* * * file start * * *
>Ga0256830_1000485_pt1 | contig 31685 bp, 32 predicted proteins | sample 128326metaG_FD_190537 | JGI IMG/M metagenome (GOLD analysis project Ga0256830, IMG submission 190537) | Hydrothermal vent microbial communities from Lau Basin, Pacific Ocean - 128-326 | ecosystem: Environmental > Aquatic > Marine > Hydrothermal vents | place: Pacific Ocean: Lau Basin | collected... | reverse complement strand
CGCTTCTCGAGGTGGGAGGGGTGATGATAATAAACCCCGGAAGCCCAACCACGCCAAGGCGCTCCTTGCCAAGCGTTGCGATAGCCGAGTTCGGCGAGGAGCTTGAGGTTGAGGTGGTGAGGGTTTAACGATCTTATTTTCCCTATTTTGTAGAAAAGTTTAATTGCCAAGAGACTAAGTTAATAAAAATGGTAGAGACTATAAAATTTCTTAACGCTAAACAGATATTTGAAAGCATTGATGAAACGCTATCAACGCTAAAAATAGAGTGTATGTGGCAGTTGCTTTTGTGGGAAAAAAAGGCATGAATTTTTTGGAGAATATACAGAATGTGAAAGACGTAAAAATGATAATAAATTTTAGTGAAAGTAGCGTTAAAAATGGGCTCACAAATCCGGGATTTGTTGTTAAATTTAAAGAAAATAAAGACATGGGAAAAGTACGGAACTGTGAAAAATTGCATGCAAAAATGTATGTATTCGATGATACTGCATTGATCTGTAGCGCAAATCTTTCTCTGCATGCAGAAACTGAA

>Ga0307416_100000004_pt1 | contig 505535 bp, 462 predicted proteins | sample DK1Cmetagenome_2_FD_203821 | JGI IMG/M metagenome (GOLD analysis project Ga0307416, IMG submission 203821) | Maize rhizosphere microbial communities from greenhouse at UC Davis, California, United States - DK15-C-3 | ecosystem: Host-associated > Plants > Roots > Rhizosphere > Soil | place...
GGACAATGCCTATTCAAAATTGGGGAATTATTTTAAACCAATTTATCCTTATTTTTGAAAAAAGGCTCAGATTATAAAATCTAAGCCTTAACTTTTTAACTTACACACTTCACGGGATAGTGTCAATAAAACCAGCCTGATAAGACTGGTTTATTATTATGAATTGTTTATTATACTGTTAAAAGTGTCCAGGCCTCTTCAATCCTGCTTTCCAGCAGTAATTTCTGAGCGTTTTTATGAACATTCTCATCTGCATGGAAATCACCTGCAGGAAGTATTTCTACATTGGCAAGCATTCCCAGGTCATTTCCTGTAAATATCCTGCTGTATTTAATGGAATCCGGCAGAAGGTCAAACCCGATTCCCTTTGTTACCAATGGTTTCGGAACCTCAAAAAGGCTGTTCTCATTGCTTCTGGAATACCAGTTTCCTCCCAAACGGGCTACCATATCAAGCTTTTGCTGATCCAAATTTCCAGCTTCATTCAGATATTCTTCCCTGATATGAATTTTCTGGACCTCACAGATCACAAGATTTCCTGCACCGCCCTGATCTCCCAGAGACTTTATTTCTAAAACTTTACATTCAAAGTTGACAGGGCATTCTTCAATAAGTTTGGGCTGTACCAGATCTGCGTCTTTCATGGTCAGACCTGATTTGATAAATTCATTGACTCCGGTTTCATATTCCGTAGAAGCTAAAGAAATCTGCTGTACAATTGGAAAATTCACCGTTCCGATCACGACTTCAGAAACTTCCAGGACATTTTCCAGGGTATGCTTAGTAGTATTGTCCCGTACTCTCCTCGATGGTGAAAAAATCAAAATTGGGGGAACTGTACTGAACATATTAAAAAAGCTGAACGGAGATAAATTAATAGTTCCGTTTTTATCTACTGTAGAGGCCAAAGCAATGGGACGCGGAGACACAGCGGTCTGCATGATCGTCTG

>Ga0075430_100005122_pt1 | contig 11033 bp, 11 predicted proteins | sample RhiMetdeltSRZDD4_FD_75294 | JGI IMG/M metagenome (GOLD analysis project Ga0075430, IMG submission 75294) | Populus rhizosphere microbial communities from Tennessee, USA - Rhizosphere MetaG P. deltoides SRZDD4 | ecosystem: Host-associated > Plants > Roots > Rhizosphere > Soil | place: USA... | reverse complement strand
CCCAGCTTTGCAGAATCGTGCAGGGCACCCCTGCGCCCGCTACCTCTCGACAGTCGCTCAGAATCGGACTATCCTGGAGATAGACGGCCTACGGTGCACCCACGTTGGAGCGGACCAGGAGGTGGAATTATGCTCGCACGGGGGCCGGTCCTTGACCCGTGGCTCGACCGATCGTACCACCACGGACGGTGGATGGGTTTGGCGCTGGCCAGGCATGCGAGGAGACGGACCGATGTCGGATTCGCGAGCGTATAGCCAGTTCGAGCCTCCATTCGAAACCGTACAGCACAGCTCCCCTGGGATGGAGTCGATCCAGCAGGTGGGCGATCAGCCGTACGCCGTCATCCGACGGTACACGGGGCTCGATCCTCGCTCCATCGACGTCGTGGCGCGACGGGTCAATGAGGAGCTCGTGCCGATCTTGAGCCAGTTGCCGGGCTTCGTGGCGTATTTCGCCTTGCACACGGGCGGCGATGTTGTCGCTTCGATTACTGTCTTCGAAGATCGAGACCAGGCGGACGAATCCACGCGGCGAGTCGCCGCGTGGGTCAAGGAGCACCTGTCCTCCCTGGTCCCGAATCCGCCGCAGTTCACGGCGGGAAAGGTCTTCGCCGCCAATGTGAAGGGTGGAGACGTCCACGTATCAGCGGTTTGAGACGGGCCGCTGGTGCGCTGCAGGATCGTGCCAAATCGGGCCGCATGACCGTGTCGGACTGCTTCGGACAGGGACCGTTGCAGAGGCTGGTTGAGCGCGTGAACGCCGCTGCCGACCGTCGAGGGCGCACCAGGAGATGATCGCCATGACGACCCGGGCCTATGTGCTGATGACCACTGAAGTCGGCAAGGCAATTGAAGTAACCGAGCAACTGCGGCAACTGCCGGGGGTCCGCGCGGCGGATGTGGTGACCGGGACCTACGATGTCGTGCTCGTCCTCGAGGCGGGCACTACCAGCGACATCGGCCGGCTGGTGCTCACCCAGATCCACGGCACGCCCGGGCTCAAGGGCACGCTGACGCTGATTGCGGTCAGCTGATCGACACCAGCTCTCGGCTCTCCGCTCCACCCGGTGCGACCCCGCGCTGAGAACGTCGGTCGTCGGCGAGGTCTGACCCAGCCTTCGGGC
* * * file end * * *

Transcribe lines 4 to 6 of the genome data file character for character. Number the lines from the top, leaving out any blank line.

GGACAATGCCTATTCAAAATTGGGGAATTATTTTAAACCAATTTATCCTTATTTTTGAAAAAAGGCTCAGATTATAAAATCTAAGCCTTAACTTTTTAACTTACACACTTCACGGGATAGTGTCAATAAAACCAGCCTGATAAGACTGGTTTATTATTATGAATTGTTTATTATACTGTTAAAAGTGTCCAGGCCTCTTCAATCCTGCTTTCCAGCAGTAATTTCTGAGCGTTTTTATGAACATTCTCATCTGCATGGAAATCACCTGCAGGAAGTATTTCTACATTGGCAAGCATTCCCAGGTCATTTCCTGTAAATATCCTGCTGTATTTAATGGAATCCGGCAGAAGGTCAAACCCGATTCCCTTTGTTACCAATGGTTTCGGAACCTCAAAAAGGCTGTTCTCATTGCTTCTGGAATACCAGTTTCCTCCCAAACGGGCTACCATATCAAGCTTTTGCTGATCCAAATTTCCAGCTTCATTCAGATATTCTTCCCTGATATGAATTTTCTGGACCTCACAGATCACAAGATTTCCTGCACCGCCCTGATCTCCCAGAGACTTTATTTCTAAAACTTTACATTCAAAGTTGACAGGGCATTCTTCAATAAGTTTGGGCTGTACCAGATCTGCGTCTTTCATGGTCAGACCTGATTTGATAAATTCATTGACTCCGGTTTCATATTCCGTAGAAGCTAAAGAAATCTGCTGTACAATTGGAAAATTCACCGTTCCGATCACGACTTCAGAAACTTCCAGGACATTTTCCAGGGTATGCTTAGTAGTATTGTCCCGTACTCTCCTCGATGGTGAAAAAATCAAAATTGGGGGAACTGTACTGAACATATTAAAAAAGCTGAACGGAGATAAATTAATAGTTCCGTTTTTATCTACTGTAGAGGCCAAAGCAATGGGACGCGGAGACACAGCGGTCTGCATGATCGTCTG

>Ga0075430_100005122_pt1 | contig 11033 bp, 11 predicted proteins | sample RhiMetdeltSRZDD4_FD_75294 | JGI IMG/M metagenome (GOLD analysis project Ga0075430, IMG submission 75294) | Populus rhizosphere microbial communities from Tennessee, USA - Rhizosphere MetaG P. deltoides SRZDD4 | ecosystem: Host-associated > Plants > Roots > Rhizosphere > Soil | place: USA... | reverse complement strand
CCCAGCTTTGCAGAATCGTGCAGGGCACCCCTGCGCCCGCTACCTCTCGACAGTCGCTCAGAATCGGACTATCCTGGAGATAGACGGCCTACGGTGCACCCACGTTGGAGCGGACCAGGAGGTGGAATTATGCTCGCACGGGGGCCGGTCCTTGACCCGTGGCTCGACCGATCGTACCACCACGGACGGTGGATGGGTTTGGCGCTGGCCAGGCATGCGAGGAGACGGACCGATGTCGGATTCGCGAGCGTATAGCCAGTTCGAGCCTCCATTCGAAACCGTACAGCACAGCTCCCCTGGGATGGAGTCGATCCAGCAGGTGGGCGATCAGCCGTACGCCGTCATCCGACGGTACACGGGGCTCGATCCTCGCTCCATCGACGTCGTGGCGCGACGGGTCAATGAGGAGCTCGTGCCGATCTTGAGCCAGTTGCCGGGCTTCGTGGCGTATTTCGCCTTGCACACGGGCGGCGATGTTGTCGCTTCGATTACTGTCTTCGAAGATCGAGACCAGGCGGACGAATCCACGCGGCGAGTCGCCGCGTGGGTCAAGGAGCACCTGTCCTCCCTGGTCCCGAATCCGCCGCAGTTCACGGCGGGAAAGGTCTTCGCCGCCAATGTGAAGGGTGGAGACGTCCACGTATCAGCGGTTTGAGACGGGCCGCTGGTGCGCTGCAGGATCGTGCCAAATCGGGCCGCATGACCGTGTCGGACTGCTTCGGACAGGGACCGTTGCAGAGGCTGGTTGAGCGCGTGAACGCCGCTGCCGACCGTCGAGGGCGCACCAGGAGATGATCGCCATGACGACCCGGGCCTATGTGCTGATGACCACTGAAGTCGGCAAGGCAATTGAAGTAACCGAGCAACTGCGGCAACTGCCGGGGGTCCGCGCGGCGGATGTGGTGACCGGGACCTACGATGTCGTGCTCGTCCTCGAGGCGGGCACTACCAGCGACATCGGCCGGCTGGTGCTCACCCAGATCCACGGCACGCCCGGGCTCAAGGGCACGCTGACGCTGATTGCGGTCAGCTGATCGACACCAGCTCTCGGCTCTCCGCTCCACCCGGTGCGACCCCGCGCTGAGAACGTCGGTCGTCGGCGAGGTCTGACCCAGCCTTCGGGC